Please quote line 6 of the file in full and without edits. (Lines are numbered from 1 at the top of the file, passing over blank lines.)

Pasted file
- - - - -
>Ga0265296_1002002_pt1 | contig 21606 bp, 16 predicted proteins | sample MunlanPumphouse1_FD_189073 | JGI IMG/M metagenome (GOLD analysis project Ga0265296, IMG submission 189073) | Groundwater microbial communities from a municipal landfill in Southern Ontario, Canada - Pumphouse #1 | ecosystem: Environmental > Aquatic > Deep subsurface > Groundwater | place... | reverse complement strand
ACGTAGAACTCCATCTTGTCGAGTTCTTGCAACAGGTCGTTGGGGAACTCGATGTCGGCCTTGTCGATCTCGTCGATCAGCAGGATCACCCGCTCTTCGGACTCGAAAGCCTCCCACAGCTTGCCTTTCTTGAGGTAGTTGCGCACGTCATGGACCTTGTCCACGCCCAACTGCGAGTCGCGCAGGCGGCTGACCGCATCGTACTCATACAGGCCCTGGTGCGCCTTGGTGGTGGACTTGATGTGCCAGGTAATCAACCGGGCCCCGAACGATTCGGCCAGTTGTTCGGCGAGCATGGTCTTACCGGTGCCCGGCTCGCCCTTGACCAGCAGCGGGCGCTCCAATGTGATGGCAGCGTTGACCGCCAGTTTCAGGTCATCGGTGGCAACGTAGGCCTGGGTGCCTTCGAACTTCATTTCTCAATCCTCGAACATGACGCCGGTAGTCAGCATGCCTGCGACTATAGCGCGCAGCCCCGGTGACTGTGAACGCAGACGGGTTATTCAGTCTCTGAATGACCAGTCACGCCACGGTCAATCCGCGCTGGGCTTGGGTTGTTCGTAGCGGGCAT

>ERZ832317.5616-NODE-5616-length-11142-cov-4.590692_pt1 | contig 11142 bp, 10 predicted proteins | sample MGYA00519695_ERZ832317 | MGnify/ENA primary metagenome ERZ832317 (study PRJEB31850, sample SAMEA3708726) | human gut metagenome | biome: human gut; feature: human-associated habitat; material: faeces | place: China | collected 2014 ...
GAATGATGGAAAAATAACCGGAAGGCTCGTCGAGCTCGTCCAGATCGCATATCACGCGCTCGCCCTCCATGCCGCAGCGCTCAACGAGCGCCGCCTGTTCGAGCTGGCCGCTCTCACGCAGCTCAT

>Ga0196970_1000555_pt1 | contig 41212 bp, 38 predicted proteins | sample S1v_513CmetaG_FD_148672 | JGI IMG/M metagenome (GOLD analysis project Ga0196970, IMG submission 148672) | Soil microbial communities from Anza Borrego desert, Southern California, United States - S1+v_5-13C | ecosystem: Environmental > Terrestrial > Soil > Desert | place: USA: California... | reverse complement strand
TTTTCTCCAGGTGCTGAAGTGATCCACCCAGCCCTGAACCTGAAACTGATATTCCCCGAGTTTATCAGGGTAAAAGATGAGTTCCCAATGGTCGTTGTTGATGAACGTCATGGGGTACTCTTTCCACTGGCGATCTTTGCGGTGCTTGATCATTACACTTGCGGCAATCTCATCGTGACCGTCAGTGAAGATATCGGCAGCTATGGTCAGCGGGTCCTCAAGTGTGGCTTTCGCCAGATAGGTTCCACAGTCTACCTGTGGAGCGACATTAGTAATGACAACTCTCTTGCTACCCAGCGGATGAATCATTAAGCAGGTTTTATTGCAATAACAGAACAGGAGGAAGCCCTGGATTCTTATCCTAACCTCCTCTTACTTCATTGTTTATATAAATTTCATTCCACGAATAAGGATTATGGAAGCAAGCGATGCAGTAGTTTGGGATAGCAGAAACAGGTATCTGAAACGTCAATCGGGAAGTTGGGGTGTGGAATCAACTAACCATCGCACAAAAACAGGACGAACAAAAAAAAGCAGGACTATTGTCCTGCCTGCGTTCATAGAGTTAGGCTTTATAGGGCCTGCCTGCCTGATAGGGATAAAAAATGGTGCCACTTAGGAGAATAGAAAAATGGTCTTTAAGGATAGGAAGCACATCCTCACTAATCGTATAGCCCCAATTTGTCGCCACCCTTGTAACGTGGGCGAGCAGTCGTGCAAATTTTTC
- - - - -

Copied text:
TTTTCTCCAGGTGCTGAAGTGATCCACCCAGCCCTGAACCTGAAACTGATATTCCCCGAGTTTATCAGGGTAAAAGATGAGTTCCCAATGGTCGTTGTTGATGAACGTCATGGGGTACTCTTTCCACTGGCGATCTTTGCGGTGCTTGATCATTACACTTGCGGCAATCTCATCGTGACCGTCAGTGAAGATATCGGCAGCTATGGTCAGCGGGTCCTCAAGTGTGGCTTTCGCCAGATAGGTTCCACAGTCTACCTGTGGAGCGACATTAGTAATGACAACTCTCTTGCTACCCAGCGGATGAATCATTAAGCAGGTTTTATTGCAATAACAGAACAGGAGGAAGCCCTGGATTCTTATCCTAACCTCCTCTTACTTCATTGTTTATATAAATTTCATTCCACGAATAAGGATTATGGAAGCAAGCGATGCAGTAGTTTGGGATAGCAGAAACAGGTATCTGAAACGTCAATCGGGAAGTTGGGGTGTGGAATCAACTAACCATCGCACAAAAACAGGACGAACAAAAAAAAGCAGGACTATTGTCCTGCCTGCGTTCATAGAGTTAGGCTTTATAGGGCCTGCCTGCCTGATAGGGATAAAAAATGGTGCCACTTAGGAGAATAGAAAAATGGTCTTTAAGGATAGGAAGCACATCCTCACTAATCGTATAGCCCCAATTTGTCGCCACCCTTGTAACGTGGGCGAGCAGTCGTGCAAATTTTTC